MOSCOW, June 30 (UPI) -- Russia's chief prosecutor opened an investigation into whether it was legal for the country to recognize Baltic state independence following the collapse of the Soviet Union, according to reports.
The examination comes after the chief prosecutor concluded last week that the transfer of Crimea from Russia to Ukraine in 1954 was illegal, the BBC reports.
Russia annexed Crimea early last year in a move widely condemned by the West, which accuses Moscow of deploying troops in assistance of separatist rebels in eastern Ukraine.
The BBC quoted Lithuania's Foreign Minister Linas Linkevicius as saying the investigation was "legally, morally and politically absurd" and "a provocation to say the least."
Estonia, Latvia and Lithuania have over the past months built up their defenses, including a joint mid-range air defense system announced early in June, following developments in Ukraine and months of increasing Russian military activity around the Baltic Sea.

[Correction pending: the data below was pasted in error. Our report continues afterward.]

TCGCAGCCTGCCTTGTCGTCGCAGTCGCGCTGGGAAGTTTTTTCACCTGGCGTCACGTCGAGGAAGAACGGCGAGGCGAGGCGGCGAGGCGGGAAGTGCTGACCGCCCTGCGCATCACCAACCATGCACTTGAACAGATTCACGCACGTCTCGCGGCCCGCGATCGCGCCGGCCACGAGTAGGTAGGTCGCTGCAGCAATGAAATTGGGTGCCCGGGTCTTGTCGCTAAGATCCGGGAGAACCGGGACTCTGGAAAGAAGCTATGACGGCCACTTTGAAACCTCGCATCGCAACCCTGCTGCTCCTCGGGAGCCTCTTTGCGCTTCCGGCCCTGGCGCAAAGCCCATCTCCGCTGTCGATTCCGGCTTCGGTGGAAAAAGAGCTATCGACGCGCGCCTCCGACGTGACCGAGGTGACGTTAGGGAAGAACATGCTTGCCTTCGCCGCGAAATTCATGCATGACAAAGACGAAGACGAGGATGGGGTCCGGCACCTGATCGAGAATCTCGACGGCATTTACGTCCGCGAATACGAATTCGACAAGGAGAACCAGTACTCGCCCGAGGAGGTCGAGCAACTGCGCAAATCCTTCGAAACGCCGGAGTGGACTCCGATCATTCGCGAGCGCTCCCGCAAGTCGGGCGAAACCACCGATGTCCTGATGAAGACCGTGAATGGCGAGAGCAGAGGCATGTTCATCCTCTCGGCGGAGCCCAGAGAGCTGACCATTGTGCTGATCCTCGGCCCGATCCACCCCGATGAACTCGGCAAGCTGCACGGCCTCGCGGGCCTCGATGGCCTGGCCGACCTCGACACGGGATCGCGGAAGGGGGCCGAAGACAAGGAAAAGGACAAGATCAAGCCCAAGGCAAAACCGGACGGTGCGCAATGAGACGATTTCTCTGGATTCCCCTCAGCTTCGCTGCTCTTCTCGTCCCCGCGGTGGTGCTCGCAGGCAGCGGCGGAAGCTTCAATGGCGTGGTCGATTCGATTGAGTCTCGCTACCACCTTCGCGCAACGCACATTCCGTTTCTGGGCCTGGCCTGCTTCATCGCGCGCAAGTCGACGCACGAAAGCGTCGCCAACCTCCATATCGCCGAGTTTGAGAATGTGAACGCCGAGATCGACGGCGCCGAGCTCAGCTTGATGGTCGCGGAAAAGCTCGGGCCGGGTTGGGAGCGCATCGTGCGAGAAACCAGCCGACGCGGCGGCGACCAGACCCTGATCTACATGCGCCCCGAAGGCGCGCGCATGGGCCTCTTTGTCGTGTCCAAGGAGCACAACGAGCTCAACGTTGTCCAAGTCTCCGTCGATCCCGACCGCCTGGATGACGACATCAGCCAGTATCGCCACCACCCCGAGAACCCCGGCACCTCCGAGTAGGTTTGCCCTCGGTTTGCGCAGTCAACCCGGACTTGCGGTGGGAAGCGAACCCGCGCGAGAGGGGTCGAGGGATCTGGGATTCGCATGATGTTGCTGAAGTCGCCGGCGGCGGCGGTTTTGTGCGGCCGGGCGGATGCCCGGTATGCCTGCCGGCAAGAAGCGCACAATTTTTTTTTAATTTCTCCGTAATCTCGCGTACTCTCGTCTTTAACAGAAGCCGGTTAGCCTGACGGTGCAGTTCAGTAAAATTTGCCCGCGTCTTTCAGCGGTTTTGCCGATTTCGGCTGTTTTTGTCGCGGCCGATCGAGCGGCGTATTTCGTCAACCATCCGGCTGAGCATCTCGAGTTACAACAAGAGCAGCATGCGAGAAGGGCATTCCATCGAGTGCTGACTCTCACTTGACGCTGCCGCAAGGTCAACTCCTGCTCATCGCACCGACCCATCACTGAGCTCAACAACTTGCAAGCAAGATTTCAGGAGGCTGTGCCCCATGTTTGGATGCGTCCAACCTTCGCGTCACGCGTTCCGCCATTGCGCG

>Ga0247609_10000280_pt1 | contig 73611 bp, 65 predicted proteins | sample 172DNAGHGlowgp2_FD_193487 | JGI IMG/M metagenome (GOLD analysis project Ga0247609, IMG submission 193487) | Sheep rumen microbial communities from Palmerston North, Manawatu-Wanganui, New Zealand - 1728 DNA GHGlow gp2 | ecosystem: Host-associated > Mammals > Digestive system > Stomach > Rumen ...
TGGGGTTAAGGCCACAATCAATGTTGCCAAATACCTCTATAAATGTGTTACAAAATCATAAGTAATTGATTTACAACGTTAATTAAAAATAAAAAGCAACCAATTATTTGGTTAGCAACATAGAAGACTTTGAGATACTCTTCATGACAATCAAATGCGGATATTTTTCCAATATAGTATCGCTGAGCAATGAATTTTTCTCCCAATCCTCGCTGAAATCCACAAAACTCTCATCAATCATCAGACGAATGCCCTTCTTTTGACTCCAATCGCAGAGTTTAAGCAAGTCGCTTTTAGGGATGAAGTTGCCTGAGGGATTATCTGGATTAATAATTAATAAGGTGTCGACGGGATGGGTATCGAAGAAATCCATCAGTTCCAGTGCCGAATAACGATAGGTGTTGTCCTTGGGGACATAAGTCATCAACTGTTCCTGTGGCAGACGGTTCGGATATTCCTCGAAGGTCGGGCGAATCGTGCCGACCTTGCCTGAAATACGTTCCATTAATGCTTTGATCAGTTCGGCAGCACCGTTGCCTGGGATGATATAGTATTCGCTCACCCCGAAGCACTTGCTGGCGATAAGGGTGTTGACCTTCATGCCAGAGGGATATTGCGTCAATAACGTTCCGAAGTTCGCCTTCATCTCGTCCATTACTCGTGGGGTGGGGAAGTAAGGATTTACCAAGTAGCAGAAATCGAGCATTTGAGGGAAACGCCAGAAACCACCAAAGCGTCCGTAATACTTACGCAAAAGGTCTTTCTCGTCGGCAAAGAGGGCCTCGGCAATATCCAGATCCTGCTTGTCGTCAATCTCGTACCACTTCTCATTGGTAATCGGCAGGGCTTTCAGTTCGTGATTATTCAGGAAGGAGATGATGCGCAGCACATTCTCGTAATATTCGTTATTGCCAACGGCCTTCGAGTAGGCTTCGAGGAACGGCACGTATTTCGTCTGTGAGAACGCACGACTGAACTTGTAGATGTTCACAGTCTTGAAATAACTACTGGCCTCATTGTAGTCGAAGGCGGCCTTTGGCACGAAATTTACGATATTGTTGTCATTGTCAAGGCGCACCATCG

Russian armies occupied the three countries during World War II, incorporating them into the Soviet Union until its collapse in 1989, whereupon they were granted independence in 1991.
In 2004 Estonia, Latvia and Lithuania joined the European Union and NATO, which during the Cold War had formed to counter Soviet expansion.
Two Russian parliamentary deputies, Yevgeny Fyodorov and Anton Romanov of President Vladimir Putin's United Russia party, requested the examination of Baltic independence in a joint letter, saying recognition had been made "by an unconstitutional body," according to a source in the prosecutor's office quoted by Russian media. According to the BBC, the source said there will not be "legal consequences" if the 1991 decision is deemed illegal.